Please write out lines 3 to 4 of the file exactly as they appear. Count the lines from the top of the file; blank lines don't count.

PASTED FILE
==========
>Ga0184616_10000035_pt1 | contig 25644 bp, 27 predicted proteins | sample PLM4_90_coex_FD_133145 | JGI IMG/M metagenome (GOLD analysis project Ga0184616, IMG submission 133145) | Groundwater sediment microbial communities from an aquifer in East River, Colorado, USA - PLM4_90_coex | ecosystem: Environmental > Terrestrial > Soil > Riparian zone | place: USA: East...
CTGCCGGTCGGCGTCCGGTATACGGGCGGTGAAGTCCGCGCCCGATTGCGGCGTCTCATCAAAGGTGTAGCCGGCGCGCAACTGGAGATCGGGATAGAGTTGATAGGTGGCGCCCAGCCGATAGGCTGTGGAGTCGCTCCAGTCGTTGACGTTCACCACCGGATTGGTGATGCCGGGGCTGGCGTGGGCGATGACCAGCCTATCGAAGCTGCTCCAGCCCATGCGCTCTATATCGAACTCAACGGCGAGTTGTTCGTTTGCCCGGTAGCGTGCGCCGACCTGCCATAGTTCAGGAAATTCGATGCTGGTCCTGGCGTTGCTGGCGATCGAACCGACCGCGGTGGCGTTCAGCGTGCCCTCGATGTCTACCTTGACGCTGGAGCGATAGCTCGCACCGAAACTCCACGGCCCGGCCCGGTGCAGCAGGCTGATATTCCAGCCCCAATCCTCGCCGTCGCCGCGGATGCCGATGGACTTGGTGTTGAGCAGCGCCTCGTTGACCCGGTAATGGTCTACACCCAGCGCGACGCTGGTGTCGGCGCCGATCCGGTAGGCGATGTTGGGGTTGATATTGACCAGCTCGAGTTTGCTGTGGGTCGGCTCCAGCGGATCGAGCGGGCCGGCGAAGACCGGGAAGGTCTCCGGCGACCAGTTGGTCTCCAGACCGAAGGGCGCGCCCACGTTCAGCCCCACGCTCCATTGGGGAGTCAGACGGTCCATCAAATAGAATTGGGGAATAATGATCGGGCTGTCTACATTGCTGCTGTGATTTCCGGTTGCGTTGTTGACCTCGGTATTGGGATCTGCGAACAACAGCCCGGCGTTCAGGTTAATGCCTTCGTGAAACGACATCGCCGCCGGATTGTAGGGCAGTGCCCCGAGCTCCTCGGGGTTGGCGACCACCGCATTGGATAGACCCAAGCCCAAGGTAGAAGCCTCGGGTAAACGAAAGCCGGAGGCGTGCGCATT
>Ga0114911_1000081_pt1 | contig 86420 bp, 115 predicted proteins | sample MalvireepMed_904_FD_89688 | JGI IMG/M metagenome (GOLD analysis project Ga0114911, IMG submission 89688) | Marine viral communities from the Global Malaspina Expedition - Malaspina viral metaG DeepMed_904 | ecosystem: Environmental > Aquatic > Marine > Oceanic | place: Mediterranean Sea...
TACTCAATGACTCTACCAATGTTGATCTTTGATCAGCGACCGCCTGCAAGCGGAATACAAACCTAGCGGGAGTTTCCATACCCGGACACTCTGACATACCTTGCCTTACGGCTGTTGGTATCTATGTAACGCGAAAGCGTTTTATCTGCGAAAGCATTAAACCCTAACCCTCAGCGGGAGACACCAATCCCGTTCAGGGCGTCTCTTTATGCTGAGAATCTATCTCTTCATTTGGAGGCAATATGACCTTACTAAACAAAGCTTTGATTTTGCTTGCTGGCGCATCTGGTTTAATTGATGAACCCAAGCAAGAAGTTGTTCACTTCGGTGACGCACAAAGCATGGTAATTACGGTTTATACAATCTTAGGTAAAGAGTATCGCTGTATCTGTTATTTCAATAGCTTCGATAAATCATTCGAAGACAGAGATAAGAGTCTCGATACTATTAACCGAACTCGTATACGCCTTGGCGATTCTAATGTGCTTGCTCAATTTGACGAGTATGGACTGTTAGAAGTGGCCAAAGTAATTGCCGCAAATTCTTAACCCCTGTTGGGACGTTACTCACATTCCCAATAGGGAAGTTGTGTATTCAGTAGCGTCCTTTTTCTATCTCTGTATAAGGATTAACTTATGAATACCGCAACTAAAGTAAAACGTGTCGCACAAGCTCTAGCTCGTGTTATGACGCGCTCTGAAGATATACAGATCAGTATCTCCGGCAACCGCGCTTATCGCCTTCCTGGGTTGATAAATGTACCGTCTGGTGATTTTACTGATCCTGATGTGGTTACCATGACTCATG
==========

>Ga0114911_1000081_pt1 | contig 86420 bp, 115 predicted proteins | sample MalvireepMed_904_FD_89688 | JGI IMG/M metagenome (GOLD analysis project Ga0114911, IMG submission 89688) | Marine viral communities from the Global Malaspina Expedition - Malaspina viral metaG DeepMed_904 | ecosystem: Environmental > Aquatic > Marine > Oceanic | place: Mediterranean Sea...
TACTCAATGACTCTACCAATGTTGATCTTTGATCAGCGACCGCCTGCAAGCGGAATACAAACCTAGCGGGAGTTTCCATACCCGGACACTCTGACATACCTTGCCTTACGGCTGTTGGTATCTATGTAACGCGAAAGCGTTTTATCTGCGAAAGCATTAAACCCTAACCCTCAGCGGGAGACACCAATCCCGTTCAGGGCGTCTCTTTATGCTGAGAATCTATCTCTTCATTTGGAGGCAATATGACCTTACTAAACAAAGCTTTGATTTTGCTTGCTGGCGCATCTGGTTTAATTGATGAACCCAAGCAAGAAGTTGTTCACTTCGGTGACGCACAAAGCATGGTAATTACGGTTTATACAATCTTAGGTAAAGAGTATCGCTGTATCTGTTATTTCAATAGCTTCGATAAATCATTCGAAGACAGAGATAAGAGTCTCGATACTATTAACCGAACTCGTATACGCCTTGGCGATTCTAATGTGCTTGCTCAATTTGACGAGTATGGACTGTTAGAAGTGGCCAAAGTAATTGCCGCAAATTCTTAACCCCTGTTGGGACGTTACTCACATTCCCAATAGGGAAGTTGTGTATTCAGTAGCGTCCTTTTTCTATCTCTGTATAAGGATTAACTTATGAATACCGCAACTAAAGTAAAACGTGTCGCACAAGCTCTAGCTCGTGTTATGACGCGCTCTGAAGATATACAGATCAGTATCTCCGGCAACCGCGCTTATCGCCTTCCTGGGTTGATAAATGTACCGTCTGGTGATTTTACTGATCCTGATGTGGTTACCATGACTCATG